Thursday, September 21, 2006

Is it really tradition?

There is a story about a family who always cut meatloaf in half before putting it in the oven. One day a man came over for dinner and being curious he asked why they cut the meatloaf in half before putting it in the oven, is there some secret that helps the meatloaf, wouldn't it cause it to be more dry? The cook of the family said good point and I'm not sure why, I've just always have done it that way and is the way I was taught by my mother.

Later they went to visit great grandma and decided to ask her why she use to cut the meatloaf in half before putting in in the oven and she answered "Because those darn stoves are too small to put the whole thing in at one time, you have to cook half later"

Turned out, the stoves were smaller in the old days.

Moral of the story, tradition is silly if there is no reason behind it - and one should know what that reason is.

So is it a tradition or just the simplest way to do things? And if so, to continue on in the spirit of those who came up with the way to do things, wouldn't you continually be coming up with new ways to do something as better ways become available?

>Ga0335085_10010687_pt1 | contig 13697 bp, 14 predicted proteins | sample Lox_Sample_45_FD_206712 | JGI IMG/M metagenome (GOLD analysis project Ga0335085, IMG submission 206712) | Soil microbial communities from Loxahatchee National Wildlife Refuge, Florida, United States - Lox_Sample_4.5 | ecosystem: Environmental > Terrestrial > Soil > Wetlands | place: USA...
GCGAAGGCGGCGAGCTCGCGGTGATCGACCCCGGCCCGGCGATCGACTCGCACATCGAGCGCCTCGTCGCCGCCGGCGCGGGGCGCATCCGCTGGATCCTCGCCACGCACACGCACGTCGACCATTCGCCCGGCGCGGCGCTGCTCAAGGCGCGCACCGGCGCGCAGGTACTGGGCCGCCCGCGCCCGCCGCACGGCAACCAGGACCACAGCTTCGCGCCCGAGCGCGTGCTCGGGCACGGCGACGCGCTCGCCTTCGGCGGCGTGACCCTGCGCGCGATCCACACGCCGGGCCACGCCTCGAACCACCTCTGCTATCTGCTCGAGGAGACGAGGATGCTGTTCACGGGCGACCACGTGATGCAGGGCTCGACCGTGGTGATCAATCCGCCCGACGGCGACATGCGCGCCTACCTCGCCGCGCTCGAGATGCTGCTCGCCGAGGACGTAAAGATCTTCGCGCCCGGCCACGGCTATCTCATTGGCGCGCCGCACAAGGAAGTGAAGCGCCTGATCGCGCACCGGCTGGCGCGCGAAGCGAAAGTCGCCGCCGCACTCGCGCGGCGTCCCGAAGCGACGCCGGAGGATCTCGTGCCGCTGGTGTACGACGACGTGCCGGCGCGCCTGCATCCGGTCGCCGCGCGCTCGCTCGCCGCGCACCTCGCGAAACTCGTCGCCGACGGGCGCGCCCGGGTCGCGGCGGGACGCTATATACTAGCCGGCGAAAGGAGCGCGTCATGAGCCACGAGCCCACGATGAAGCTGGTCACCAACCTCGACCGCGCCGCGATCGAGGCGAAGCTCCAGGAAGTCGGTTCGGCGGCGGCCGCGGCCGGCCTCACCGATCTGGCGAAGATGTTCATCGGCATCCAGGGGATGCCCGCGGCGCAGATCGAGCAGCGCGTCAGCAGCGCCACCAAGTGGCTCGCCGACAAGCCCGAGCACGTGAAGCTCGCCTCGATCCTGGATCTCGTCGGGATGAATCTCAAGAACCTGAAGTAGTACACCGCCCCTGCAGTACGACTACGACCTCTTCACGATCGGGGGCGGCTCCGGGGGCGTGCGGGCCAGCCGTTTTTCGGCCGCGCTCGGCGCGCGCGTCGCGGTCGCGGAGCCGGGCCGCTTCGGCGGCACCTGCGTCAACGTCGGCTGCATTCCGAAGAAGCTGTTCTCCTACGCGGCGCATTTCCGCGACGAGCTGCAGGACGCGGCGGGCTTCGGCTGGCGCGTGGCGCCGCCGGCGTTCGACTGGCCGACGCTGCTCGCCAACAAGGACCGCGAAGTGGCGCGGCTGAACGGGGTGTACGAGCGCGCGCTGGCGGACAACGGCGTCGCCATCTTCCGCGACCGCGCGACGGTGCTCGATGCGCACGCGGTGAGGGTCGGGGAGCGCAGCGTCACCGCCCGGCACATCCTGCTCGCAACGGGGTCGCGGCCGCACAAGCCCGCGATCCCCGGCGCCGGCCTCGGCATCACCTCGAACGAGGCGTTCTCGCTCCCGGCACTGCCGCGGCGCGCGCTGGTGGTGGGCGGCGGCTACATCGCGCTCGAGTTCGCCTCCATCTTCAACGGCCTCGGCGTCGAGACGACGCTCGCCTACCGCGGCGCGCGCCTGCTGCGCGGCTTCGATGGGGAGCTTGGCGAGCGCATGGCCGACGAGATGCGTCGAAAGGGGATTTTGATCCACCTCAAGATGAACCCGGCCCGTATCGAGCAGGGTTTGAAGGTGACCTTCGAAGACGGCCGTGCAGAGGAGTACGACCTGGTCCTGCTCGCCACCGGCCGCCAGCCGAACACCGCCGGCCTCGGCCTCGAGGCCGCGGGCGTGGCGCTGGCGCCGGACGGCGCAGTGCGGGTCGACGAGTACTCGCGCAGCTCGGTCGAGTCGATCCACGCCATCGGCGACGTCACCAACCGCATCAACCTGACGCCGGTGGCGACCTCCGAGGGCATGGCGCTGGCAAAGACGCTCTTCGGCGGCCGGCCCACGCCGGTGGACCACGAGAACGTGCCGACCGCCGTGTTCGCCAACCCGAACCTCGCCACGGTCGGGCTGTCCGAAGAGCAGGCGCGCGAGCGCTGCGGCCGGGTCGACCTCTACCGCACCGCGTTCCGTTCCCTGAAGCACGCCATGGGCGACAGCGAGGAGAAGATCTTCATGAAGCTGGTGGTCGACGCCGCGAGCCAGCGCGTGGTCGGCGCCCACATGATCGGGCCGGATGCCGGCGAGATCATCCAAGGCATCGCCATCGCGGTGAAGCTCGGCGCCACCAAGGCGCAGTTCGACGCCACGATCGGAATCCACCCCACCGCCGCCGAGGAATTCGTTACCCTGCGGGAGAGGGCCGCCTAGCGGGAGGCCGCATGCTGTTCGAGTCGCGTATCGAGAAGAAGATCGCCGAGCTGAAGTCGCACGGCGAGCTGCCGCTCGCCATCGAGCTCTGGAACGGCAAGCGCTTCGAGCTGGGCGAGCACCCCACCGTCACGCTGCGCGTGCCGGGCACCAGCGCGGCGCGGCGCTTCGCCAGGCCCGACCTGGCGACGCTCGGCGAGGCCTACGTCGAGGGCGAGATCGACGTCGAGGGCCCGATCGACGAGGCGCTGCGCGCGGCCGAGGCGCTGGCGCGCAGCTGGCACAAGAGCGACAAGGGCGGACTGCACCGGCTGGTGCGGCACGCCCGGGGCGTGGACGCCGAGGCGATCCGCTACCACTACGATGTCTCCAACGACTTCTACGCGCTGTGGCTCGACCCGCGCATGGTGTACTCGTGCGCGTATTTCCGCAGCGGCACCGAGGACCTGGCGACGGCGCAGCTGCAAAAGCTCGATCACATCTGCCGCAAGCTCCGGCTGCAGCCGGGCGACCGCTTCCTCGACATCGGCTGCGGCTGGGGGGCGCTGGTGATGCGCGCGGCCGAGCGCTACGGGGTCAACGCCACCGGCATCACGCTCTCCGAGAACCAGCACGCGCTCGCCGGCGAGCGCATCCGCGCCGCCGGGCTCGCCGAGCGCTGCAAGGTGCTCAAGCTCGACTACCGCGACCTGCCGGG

This beings me back to what I was saying a few days ago. With legalism you must be bound or you're not saved. Anti-legalism tells us that with salvation comes freedom.
Matthew chapter 11 verses 28 - 30 read "Come unto me, all ye that labour and are heavy laden, and I will give you rest. Take my yoke upon you, and learn of me; for I am meek and lowly in heart: and ye shall find rest unto your souls. For my yoke is easy, and my burden is light."
We can go to Him and He will give us rest. The next sentence doesn't come with an "IF". It appears to be entirely optional "Take my yoke upon you, and learn of me". If you take the verses literally, it comes out as
Go to Christ - Find rest.
Take up Christs' yoke, learn of Him and His meek and lowly spirit - Our souls find rest.
I don't want to stray too far off my point by making sure I'm clear about my belief in the two different phrases and their meanings. Technically the main point is in that very last sentence "My yoke is easy, and my burden is light." There is a yoke and a burden. It's up to us whether we take it up or not, but if we're trying to grow and change we should take up His yoke.

At least that's why I'm trying to do. I want to take up my cross.

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